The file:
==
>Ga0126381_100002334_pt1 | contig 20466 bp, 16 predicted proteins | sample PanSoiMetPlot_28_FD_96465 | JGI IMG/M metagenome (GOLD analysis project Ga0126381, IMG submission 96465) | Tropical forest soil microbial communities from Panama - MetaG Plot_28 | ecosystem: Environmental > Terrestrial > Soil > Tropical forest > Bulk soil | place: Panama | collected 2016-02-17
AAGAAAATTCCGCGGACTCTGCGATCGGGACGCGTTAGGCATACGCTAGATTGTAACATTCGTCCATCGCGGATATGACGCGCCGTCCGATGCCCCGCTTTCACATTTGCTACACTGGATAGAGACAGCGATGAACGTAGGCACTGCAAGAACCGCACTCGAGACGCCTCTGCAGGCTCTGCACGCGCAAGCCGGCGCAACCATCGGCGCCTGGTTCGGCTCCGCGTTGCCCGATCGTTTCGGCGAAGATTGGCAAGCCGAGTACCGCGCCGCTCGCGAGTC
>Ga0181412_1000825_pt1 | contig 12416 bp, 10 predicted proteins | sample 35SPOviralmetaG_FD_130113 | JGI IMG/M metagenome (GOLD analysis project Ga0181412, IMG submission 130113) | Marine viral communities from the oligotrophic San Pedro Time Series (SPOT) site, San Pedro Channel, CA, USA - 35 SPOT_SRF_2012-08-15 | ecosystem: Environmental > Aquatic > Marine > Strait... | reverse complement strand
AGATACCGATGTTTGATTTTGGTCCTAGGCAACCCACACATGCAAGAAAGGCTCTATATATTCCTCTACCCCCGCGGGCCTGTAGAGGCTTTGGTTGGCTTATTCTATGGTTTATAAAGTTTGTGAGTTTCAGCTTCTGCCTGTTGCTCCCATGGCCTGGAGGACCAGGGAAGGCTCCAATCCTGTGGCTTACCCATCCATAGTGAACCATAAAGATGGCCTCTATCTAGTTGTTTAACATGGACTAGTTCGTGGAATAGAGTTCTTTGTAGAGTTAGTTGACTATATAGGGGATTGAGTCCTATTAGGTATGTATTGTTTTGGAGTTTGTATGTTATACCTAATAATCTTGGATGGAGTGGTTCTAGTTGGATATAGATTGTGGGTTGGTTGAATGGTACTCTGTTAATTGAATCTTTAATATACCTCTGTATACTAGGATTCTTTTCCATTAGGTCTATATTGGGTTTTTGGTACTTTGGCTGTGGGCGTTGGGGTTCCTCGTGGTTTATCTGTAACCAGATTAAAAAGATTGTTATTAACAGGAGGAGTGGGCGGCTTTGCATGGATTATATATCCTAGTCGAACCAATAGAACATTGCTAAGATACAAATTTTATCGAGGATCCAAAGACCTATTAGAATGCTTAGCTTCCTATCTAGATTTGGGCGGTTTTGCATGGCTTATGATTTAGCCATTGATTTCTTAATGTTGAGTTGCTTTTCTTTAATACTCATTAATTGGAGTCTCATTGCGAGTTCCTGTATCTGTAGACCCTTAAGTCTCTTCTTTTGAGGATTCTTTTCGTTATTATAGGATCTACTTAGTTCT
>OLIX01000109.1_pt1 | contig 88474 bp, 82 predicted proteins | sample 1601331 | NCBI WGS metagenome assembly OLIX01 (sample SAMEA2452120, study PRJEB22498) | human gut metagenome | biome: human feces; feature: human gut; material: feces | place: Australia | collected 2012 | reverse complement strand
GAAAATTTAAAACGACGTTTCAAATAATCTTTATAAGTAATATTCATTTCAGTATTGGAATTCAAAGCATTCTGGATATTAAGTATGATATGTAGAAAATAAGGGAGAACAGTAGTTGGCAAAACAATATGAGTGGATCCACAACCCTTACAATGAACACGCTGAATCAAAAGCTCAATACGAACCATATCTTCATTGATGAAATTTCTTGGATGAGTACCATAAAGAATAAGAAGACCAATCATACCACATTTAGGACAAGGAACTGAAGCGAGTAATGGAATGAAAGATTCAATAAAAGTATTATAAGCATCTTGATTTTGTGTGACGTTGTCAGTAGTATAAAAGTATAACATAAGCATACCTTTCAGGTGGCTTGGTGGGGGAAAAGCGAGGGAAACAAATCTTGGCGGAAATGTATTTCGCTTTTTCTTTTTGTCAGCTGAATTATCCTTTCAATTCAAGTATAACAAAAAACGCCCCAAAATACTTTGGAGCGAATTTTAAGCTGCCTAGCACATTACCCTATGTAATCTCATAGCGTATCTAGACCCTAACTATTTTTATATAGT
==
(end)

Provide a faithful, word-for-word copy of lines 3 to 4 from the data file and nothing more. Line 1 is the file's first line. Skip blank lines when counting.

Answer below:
>Ga0181412_1000825_pt1 | contig 12416 bp, 10 predicted proteins | sample 35SPOviralmetaG_FD_130113 | JGI IMG/M metagenome (GOLD analysis project Ga0181412, IMG submission 130113) | Marine viral communities from the oligotrophic San Pedro Time Series (SPOT) site, San Pedro Channel, CA, USA - 35 SPOT_SRF_2012-08-15 | ecosystem: Environmental > Aquatic > Marine > Strait... | reverse complement strand
AGATACCGATGTTTGATTTTGGTCCTAGGCAACCCACACATGCAAGAAAGGCTCTATATATTCCTCTACCCCCGCGGGCCTGTAGAGGCTTTGGTTGGCTTATTCTATGGTTTATAAAGTTTGTGAGTTTCAGCTTCTGCCTGTTGCTCCCATGGCCTGGAGGACCAGGGAAGGCTCCAATCCTGTGGCTTACCCATCCATAGTGAACCATAAAGATGGCCTCTATCTAGTTGTTTAACATGGACTAGTTCGTGGAATAGAGTTCTTTGTAGAGTTAGTTGACTATATAGGGGATTGAGTCCTATTAGGTATGTATTGTTTTGGAGTTTGTATGTTATACCTAATAATCTTGGATGGAGTGGTTCTAGTTGGATATAGATTGTGGGTTGGTTGAATGGTACTCTGTTAATTGAATCTTTAATATACCTCTGTATACTAGGATTCTTTTCCATTAGGTCTATATTGGGTTTTTGGTACTTTGGCTGTGGGCGTTGGGGTTCCTCGTGGTTTATCTGTAACCAGATTAAAAAGATTGTTATTAACAGGAGGAGTGGGCGGCTTTGCATGGATTATATATCCTAGTCGAACCAATAGAACATTGCTAAGATACAAATTTTATCGAGGATCCAAAGACCTATTAGAATGCTTAGCTTCCTATCTAGATTTGGGCGGTTTTGCATGGCTTATGATTTAGCCATTGATTTCTTAATGTTGAGTTGCTTTTCTTTAATACTCATTAATTGGAGTCTCATTGCGAGTTCCTGTATCTGTAGACCCTTAAGTCTCTTCTTTTGAGGATTCTTTTCGTTATTATAGGATCTACTTAGTTCT